Obviously, any person rendering settlement services could be unwittingly pulled into a mortgage fraud scheme. In order to demonstrate innocence, the complete records of the transaction must be found and accounted for, and each individual participant’s involvement in the various aspects of this complicated transaction must be chronologically established to prove lack of any fraudulent intent.

The Reverse Mortgage Fraud Scheme

Home Equity Conversion Mortgages (HECMs) are also known as “Reverse Mortgages”. Although reverse mortgages themselves are legal, it can become a criminal activity if the intention of the parties is to defraud a lender through “Equity Theft” or “Equity Stripping.” The typical way a Reverse Mortgage Fraud scheme occurs is that Person A will purchase a foreclosed, distressed, or abandoned property in a straw buyer’s name, claiming that the straw buyer will use the property as their primary residence. Person A then transfers the deed of the property to a senior citizen who they have recruited with false and misleading promises, with no exchange of money.

After the senior citizen lives in the home for 60 days, Person A will arrange for the senior to obtain an HECM (with the aid of the falsely inflated appraisal) and encourage the senior to request a lump sum disbursement of the equity in the home (i.e., cash back). The “theft” occurs when Person A, by means of fictitious liens and loans, arranges for the loan proceeds to be distributed to themselves or the straw buyer (if involved) at closing. Once he (or they) receive the money, they then abscond, leaving the senior citizen on the hook and living in a house that is unpaid for.

The most unfortunate aspect in a scheme of this type is that not only is the person who facilitated the scheme likely to be charged (Person A), but also the unwitting senior and straw buyer, since the facilitator (Person A) is unlikely to be found and identified.

Bankruptcy Foreclosure Rescue Mortgage Fraud Scheme

Foreclosure Rescue Schemes usually consist of a defendant soliciting a homeowner in foreclosure and offering to “rescue” them from losing their home for a fee. These schemes can involve either bankruptcy or loan modification. In a Bankruptcy Foreclosure Rescue Mortgage Fraud Scheme, the defendant targets a distressed homeowner through advertisement. The defendant will then offer to provide the homeowner with assistance designed to prevent them from losing their home in exchange for an upfront fee (usually $200 to $1,000). Many times the defendant will direct the homeowner to continue making their monthly mortgage payment directly to the defendant. They also tell them to cease any communication with the lender. Lastly, the defendant will direct the homeowner to complete a Bankruptcy petition, which they then file with the Bankruptcy Court (sometimes with a forged signature).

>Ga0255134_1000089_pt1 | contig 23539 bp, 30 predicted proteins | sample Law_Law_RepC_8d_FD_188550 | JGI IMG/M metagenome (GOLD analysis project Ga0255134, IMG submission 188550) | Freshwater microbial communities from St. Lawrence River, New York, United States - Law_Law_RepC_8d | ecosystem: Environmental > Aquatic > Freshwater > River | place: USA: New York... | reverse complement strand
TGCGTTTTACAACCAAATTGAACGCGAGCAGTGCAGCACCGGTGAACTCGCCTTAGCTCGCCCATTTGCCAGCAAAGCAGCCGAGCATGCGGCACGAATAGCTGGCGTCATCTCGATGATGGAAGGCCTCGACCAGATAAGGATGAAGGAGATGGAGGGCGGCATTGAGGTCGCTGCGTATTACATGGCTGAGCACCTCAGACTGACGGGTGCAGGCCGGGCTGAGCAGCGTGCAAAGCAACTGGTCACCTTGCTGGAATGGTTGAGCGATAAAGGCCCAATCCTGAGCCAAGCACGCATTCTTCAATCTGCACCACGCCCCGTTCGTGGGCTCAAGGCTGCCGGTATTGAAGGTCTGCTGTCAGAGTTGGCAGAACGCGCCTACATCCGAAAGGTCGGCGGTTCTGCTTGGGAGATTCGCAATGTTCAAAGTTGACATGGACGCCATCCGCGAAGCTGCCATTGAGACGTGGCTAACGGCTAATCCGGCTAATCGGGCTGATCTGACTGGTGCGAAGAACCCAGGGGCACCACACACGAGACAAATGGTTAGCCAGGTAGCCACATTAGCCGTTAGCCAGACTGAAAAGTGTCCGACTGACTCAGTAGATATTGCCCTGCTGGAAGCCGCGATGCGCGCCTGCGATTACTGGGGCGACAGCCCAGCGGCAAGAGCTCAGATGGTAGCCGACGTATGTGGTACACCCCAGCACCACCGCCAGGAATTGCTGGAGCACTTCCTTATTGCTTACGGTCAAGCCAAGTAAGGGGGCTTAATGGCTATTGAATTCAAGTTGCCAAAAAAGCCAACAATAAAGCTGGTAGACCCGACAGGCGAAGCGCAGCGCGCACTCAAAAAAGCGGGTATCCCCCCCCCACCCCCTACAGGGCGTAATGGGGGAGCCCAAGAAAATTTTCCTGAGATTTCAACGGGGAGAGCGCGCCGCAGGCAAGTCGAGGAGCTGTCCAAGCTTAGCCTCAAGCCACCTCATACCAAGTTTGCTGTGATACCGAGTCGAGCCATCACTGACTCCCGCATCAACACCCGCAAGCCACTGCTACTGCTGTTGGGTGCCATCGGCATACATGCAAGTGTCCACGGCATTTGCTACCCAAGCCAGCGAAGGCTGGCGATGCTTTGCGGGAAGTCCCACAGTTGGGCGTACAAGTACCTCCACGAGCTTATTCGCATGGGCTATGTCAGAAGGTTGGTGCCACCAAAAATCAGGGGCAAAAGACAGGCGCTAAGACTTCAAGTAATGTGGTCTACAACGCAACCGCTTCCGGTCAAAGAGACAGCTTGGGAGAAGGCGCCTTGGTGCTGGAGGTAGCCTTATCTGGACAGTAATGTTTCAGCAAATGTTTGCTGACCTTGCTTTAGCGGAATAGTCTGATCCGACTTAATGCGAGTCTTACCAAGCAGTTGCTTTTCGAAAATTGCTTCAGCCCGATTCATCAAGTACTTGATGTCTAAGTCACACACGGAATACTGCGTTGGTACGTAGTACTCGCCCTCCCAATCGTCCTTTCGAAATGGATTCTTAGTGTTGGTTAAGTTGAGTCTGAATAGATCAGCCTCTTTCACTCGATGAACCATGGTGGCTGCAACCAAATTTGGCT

Once the Bankruptcy petition is filed, an automatic “stay” occurs which stops the imminent foreclosure for the time being. It also prevents any collection calls and letters from being sent to the homeowner during the pendency of the bankruptcy process. Because of this, homeowners (being unaware that the Bankruptcy petition was filed) feel that the defendant has fulfilled their obligations. Sometimes, the defendant will tell the homeowner to ignore court notices directing them to appear at Bankruptcy hearings. Once they miss these hearings, then the foreclosure process begins again.

A second version of the Bankruptcy Foreclosure Rescue Mortgage Fraud Scheme involves a defendant convincing a homeowner to sign a “Quit-Claim” deed to the defendant in exchange for a $1 fee. The defendant then claims he will rent the home back to the homeowners until the mortgage problems are resolved, at which point, the homeowner is able to repurchase the property with a portion of the profits if the defendant sells the property. Sometimes homeowners are directed to transfer only a fractional interest of the property, and then that interest is transferred to another individual or entity (usually fictitious). This occurs every time one of the automatic stays are lifted by the Bankruptcy Court, thereby delaying foreclosure for months on end. Eventually, the property will be foreclosed upon and the homeowner might be accused by the prosecutor of being involved in the fraud itself. In addition, another individual who purchased a fractional interest in the property (thinking he was an investor), will often find themselves charged with a crime that they unwittingly participated in.

Loan Modification Foreclosure Rescue Mortgage Fraud Scheme

The Loan Modification Foreclosure Rescue scheme typically occurs where persons solicit homeowners who are at risk for foreclosure with offers to help them stop the foreclosure process for a fee. They falsely tell the homeowner that their mortgages will be renegotiated, their monthly payments will be reduced, and delinquent loan amounts can be renegotiated in regards to the principal. They require an upfront fee ranging from $1,500 to $5,000 from the homeowner. They will also tell the homeowners to stop payments and communications with their lenders. When the homeowner receives delinquency and foreclosure notices, the defendants will often convince them that their loan was renegotiated, but that the lender needs a good faith payment to secure a new account. Problems arise once the house is finally foreclosed because the homeowner thought that their payments had gone to the loan company when in actuality they had never received any payments.

Another type of loan Modification Foreclosure Rescue is when the homeowner is targeted and convinced that they are obtaining a reverse mortgage. However, they never obtain such a reverse mortgage, rather the perpetrator instead gets a straw buyer, orders fraudulent home repairs, completes an inflated appraisal, and obtains a forward mortgage subsequently transferring the property away from the homeowner and the perpetrator pockets the equity. The homeowner is later notified by the new owner to either repurchase the home at a higher price or find alternative living arrangements.